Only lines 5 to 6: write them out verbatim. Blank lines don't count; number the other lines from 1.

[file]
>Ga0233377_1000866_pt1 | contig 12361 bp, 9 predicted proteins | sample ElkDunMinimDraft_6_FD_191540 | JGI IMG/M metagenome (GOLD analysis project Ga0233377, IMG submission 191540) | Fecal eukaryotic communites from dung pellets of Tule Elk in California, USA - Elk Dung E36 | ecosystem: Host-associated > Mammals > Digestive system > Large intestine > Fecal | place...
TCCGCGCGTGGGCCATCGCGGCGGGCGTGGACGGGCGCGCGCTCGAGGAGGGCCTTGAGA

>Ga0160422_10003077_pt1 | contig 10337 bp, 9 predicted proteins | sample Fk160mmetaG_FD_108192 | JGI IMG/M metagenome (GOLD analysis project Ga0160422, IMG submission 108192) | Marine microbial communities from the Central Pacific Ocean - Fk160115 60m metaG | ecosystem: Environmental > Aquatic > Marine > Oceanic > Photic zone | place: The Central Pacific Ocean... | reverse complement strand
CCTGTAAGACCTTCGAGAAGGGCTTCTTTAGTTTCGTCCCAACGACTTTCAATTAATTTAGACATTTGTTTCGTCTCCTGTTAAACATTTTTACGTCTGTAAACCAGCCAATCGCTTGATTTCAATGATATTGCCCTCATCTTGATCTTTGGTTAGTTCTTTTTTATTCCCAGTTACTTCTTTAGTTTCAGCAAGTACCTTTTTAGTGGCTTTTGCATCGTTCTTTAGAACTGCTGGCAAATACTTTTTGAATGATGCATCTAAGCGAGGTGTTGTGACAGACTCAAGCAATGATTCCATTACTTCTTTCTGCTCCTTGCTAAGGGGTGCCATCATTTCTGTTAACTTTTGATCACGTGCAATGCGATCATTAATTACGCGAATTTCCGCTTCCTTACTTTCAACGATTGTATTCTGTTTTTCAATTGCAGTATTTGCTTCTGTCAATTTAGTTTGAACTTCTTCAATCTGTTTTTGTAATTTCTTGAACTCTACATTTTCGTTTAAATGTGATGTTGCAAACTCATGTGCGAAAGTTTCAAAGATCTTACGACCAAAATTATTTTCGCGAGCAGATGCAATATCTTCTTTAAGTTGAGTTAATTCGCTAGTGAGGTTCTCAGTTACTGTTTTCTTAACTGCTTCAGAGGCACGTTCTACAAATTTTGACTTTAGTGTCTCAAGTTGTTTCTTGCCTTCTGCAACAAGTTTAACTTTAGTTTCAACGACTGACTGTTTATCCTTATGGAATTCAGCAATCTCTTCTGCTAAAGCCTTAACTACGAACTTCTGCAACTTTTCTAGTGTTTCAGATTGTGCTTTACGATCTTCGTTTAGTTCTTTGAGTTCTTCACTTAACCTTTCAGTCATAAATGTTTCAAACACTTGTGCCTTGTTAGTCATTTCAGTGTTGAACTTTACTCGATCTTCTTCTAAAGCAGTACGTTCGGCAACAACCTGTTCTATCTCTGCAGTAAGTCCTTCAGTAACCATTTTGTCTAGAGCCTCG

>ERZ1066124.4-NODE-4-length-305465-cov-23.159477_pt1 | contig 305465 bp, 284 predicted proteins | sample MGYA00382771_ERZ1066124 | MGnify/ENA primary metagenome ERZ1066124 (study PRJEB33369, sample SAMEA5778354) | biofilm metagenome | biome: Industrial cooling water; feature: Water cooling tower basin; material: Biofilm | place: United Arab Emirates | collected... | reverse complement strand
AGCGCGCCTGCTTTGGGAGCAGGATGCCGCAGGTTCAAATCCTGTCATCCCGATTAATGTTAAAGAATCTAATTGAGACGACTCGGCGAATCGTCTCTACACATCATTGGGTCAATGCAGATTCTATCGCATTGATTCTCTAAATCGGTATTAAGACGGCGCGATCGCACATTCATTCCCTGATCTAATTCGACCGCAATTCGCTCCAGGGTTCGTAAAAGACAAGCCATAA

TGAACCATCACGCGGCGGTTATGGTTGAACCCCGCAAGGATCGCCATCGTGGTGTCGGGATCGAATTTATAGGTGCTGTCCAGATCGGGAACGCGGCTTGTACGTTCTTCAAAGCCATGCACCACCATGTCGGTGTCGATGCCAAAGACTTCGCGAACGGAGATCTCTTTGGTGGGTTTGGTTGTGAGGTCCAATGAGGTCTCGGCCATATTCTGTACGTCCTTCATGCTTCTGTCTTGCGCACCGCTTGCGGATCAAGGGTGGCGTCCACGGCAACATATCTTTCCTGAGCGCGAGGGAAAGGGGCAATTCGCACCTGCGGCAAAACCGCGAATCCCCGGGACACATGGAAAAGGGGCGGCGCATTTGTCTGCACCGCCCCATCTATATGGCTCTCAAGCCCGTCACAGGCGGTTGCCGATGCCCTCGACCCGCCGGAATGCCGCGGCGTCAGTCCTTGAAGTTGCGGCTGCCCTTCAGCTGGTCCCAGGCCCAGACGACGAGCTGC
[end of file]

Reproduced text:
>ERZ1066124.4-NODE-4-length-305465-cov-23.159477_pt1 | contig 305465 bp, 284 predicted proteins | sample MGYA00382771_ERZ1066124 | MGnify/ENA primary metagenome ERZ1066124 (study PRJEB33369, sample SAMEA5778354) | biofilm metagenome | biome: Industrial cooling water; feature: Water cooling tower basin; material: Biofilm | place: United Arab Emirates | collected... | reverse complement strand
AGCGCGCCTGCTTTGGGAGCAGGATGCCGCAGGTTCAAATCCTGTCATCCCGATTAATGTTAAAGAATCTAATTGAGACGACTCGGCGAATCGTCTCTACACATCATTGGGTCAATGCAGATTCTATCGCATTGATTCTCTAAATCGGTATTAAGACGGCGCGATCGCACATTCATTCCCTGATCTAATTCGACCGCAATTCGCTCCAGGGTTCGTAAAAGACAAGCCATAA